June 25, 2024

Dr Olivia Chapple OBE hosts symposium on connecting people with nature in Horatio’s Garden South West

On Monday 24th June, Horatio’s Garden Founder and Chair of Trustees, Dr Olivia Chapple OBE, hosted a symposium on connecting people with nature in the stunning surroundings of Horatio’s Garden South West, acting in her capacity as High Sheriff of Wiltshire.

Olivia was appointed to the role of High Sheriff of Wiltshire in April of this year. Speaking of her goals during her official Declaration ceremony, Olivia said: “As High Sheriff, I hope to encourage people to connect with nature and embrace spending time outside in the beautiful Wiltshire countryside. Spending time in gardens and green spaces is so important, not only for our physical health, but also our mental and spiritual health.”

To work toward this goal, Olivia invited around 70 individuals from in and around Wiltshire to come to Horatio’s Garden South West and share their thoughts on how best to connect people with nature in the county. The day was a huge success, featuring a range of enlightening talks from a number of inspiring individuals.

After Olivia introduced the event, the first speaker was Cleve West. Cleve runs an award-winning garden and landscape design studio, and has been designing gardens since 1990. He is the designer of Horatio’s Garden South West, the first garden opened by the charity and the location of Monday’s symposium. Cleve spoke about how his interest in horticulture began, seen in his early life in how his aunt’s garden helped her to cope with the difficulties of old age. He discussed his connection with Horatio’s Garden and with the Duke of Cornwall Spinal Treatment Centre in Salisbury District Hospital, where he had visited a friend following their spinal injury prior to being approached to design the garden. Cleve focused in large part on biodiversity and the climate, and the difference as a garden designer between creating ecosystems and ‘egosystems’, indulgent projects which fail to support nature. He concluded with a powerful sentiment, stating: “We are a part of nature, not apart from nature.”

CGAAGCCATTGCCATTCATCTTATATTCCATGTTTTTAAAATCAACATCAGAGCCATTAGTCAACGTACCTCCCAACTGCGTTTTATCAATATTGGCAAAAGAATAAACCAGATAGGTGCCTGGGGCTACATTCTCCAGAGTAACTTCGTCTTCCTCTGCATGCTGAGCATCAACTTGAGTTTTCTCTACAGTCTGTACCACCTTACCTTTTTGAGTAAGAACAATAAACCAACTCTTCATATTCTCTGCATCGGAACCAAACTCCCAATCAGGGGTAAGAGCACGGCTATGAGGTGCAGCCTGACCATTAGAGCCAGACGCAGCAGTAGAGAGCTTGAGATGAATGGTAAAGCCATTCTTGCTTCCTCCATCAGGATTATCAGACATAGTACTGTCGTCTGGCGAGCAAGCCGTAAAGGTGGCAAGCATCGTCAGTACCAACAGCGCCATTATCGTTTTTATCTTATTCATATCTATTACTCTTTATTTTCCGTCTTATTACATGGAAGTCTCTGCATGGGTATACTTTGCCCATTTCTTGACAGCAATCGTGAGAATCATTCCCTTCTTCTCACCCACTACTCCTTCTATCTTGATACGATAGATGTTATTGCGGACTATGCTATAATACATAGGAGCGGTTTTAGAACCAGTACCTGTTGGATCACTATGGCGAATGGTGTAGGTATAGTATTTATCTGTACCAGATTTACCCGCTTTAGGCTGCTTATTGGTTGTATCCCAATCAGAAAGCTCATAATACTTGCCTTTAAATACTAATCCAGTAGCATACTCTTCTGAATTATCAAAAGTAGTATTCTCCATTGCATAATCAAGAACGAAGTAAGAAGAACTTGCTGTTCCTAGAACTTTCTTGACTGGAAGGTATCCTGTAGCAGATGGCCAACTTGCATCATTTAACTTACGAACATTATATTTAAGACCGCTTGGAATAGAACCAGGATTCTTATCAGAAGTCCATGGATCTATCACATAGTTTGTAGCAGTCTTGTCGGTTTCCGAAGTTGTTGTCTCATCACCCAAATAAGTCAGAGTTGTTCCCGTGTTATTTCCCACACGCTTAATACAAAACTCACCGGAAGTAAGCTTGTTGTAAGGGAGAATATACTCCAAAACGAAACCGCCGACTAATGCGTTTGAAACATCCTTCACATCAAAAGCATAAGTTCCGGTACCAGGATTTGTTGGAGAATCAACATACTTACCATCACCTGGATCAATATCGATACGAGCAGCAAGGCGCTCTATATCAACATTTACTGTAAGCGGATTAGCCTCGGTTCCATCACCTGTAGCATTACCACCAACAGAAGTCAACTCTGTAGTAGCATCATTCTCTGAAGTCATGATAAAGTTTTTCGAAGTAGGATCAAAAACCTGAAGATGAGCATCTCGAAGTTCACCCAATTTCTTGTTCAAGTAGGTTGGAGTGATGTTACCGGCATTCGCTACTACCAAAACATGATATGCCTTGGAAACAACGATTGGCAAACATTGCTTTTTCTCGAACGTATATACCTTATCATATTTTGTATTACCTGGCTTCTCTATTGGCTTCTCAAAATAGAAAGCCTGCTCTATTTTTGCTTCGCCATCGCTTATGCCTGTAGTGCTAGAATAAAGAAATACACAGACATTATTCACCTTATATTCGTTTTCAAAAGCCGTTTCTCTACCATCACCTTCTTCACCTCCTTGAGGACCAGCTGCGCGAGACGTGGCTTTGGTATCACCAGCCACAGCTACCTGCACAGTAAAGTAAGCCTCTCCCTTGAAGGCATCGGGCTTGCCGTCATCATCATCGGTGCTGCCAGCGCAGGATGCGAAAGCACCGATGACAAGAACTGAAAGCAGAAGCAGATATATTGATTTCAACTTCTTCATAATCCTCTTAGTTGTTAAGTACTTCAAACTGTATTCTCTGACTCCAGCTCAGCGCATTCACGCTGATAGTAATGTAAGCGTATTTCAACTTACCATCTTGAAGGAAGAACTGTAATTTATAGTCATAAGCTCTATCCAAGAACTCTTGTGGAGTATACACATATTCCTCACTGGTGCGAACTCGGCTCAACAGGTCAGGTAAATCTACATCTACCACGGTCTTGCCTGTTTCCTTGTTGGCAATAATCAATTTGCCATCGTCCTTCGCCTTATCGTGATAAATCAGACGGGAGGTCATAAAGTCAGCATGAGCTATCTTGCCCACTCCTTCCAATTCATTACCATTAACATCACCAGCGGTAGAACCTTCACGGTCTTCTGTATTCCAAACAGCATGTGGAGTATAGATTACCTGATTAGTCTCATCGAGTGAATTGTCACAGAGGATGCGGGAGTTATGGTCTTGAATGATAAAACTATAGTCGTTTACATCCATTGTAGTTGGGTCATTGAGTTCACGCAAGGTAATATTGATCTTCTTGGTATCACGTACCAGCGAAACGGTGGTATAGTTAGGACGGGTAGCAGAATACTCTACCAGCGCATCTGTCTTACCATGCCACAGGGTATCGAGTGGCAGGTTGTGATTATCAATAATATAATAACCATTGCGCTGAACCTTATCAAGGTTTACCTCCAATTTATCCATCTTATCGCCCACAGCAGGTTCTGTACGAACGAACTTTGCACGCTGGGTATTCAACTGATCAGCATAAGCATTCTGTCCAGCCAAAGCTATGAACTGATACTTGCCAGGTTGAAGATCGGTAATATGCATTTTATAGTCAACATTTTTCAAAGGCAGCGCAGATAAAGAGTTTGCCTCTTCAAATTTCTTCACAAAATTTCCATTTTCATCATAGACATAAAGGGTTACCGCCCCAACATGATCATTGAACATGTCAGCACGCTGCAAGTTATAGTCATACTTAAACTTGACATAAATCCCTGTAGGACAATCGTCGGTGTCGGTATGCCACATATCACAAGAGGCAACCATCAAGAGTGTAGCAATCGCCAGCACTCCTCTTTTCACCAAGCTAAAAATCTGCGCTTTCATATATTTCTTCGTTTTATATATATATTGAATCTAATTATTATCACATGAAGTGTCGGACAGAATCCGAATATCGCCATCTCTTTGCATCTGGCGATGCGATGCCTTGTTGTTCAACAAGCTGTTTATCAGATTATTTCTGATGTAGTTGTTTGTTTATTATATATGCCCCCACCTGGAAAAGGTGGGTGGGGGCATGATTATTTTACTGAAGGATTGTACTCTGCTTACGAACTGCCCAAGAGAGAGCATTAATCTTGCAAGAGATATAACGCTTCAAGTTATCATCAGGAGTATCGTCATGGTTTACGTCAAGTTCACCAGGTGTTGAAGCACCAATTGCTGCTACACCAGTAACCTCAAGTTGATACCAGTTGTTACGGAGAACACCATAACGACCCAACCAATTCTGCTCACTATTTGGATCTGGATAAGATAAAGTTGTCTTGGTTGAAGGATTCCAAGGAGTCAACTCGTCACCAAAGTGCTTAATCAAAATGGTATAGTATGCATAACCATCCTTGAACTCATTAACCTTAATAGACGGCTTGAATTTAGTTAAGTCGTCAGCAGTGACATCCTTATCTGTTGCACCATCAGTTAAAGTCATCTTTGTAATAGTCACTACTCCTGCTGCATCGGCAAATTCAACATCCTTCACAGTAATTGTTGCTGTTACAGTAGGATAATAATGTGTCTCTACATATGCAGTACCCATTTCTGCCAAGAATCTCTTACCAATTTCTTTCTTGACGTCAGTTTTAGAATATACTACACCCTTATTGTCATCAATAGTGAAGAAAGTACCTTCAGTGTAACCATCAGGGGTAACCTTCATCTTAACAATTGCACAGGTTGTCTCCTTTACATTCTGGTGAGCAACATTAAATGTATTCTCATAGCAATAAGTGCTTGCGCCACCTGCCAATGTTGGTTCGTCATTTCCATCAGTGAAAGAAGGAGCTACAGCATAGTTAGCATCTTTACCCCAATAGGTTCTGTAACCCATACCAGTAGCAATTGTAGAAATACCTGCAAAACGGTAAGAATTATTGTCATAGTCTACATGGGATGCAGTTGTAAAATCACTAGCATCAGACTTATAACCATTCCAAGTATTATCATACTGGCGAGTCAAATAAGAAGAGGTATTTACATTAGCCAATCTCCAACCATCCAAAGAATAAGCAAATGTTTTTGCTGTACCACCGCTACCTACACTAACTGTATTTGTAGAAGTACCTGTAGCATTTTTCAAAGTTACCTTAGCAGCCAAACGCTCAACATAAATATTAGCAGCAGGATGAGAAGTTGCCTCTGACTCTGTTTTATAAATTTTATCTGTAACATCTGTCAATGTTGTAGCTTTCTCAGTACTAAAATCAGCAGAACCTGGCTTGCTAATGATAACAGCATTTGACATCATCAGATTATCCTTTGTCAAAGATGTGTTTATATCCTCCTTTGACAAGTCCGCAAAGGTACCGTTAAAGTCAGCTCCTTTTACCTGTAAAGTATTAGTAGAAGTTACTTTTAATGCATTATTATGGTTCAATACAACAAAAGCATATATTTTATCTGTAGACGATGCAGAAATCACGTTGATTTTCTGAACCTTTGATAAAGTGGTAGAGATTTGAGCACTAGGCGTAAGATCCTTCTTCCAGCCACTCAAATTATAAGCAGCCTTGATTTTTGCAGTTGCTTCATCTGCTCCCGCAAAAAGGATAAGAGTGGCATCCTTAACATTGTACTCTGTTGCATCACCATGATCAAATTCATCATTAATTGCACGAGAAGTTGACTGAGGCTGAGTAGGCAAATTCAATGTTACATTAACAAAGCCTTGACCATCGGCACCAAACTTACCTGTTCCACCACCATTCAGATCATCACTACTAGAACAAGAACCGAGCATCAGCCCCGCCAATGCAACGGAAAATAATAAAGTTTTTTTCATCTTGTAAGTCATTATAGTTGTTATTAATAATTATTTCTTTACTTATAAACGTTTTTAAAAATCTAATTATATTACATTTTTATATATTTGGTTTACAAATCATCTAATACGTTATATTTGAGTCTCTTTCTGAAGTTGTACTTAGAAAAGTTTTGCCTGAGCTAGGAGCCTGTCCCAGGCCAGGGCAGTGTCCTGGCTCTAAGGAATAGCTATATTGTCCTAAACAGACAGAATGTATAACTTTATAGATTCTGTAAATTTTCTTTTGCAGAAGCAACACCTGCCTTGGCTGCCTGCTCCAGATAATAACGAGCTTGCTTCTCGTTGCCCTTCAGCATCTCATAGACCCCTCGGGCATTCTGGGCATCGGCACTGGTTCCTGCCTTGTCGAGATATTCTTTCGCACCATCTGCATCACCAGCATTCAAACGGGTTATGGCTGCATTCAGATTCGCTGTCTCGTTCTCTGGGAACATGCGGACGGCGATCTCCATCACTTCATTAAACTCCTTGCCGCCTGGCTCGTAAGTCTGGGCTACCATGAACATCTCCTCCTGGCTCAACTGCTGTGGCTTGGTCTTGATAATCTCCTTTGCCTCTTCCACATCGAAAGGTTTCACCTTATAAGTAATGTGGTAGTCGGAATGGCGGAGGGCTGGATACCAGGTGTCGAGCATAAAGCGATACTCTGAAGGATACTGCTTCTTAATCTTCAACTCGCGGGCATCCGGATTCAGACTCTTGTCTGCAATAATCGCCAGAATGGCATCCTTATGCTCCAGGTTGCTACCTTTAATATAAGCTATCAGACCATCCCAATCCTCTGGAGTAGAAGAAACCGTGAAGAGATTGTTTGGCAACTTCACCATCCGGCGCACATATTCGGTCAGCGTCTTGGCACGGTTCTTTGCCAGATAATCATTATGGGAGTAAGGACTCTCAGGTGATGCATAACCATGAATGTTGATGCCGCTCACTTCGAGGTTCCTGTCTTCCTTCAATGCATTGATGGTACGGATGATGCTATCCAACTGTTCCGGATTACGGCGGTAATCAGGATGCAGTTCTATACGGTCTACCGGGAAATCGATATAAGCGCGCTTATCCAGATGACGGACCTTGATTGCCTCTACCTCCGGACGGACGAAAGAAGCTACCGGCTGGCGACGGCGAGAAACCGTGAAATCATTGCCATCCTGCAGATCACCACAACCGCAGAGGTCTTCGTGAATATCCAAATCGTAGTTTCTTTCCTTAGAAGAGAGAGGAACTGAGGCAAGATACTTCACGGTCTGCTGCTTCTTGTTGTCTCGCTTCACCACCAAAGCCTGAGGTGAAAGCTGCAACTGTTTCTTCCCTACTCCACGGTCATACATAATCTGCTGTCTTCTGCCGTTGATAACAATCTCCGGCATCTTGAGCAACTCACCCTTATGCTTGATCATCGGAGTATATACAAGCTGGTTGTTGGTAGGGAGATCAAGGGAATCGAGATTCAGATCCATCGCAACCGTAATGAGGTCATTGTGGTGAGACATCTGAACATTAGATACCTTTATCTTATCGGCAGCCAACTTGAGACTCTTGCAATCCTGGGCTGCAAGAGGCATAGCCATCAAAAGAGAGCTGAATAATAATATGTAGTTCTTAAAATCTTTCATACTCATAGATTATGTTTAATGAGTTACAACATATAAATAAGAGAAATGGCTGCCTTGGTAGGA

Cleve was followed by Elizabeth Williams, the Learning and Schools Manager at HMP Erlestoke. Elizabeth spoke about the positive impacts that the greenery surrounding the prison, which is located in the grounds of an old manor house in Wiltshire, has on the people spending time there. Horticultural qualifications are encouraged, and the chance for some people to see a plant grow for the first time has enormous benefits for self-worth and recovery. Elizabeth mentioned her interest in collaborating others and seeking new opportunities for partnering and re-settlement. While impact can be hard to measure, it was evident that having access to greenery and a range of wildlife (including a pair of ducks who have recently settled in the ground) makes a real difference to peoples’ experience of life in prison.

The next speaker was Dr Celia Grummit, CEO of Gul Outdoor Therapy, who drew on her experience as a GP to discuss the medical model of nature-based therapy. Gul Outdoor Therapy primarily provides equine facilitated interventions, wherein horses are used to improve wellbeing, but the charity also provides outdoor education, navigation, work placements, apprenticeships, gardening and more. Celia explained that these activities constitute ‘Green Care’, a model for therapeutic assistance involving structured and facilitated intervention led by a trained practitioner and taking place in natural surroundings. Such processes recognise the instinctive connection between nature and health, which Celia also explained by making reference to the ‘biophilia hypothesis’, a theory originating from Edward O. Wilson in 1984 and positing that humans are genetically predisposed to be attracted to nature. Celia’s use of the medical model was a fascinating way of discussing and describing the link between nature and wellbeing, which is at the core of her organisation.

Ashley Edwards, Head Gardener of Horatio’s Garden London & South East, was the next to speak. Ashley described his journey in horticulture, growing up in a council flat and spending time in his neighbour’s ground floor garden before eventually training at Royal Botanic Gardens, Kew. He went on to discuss BBC Gardeners’ Question Time, where he is now a regular contributor. Ashley provided brilliant behind-the-scenes insights into the process of recording the show, before reflecting on what it has taught him about the importance of being his authentic self in the media, and the importance of representation in horticulture. Social media can also be a valuable tool to connect with other horticulturalists, and Ashley shared some tips on how to succeed online. Above all, he recommended authenticity and encouraged attendees not to worry about waiting until their content is ‘perfect’ – if you are interested in something, that will come across to your audience!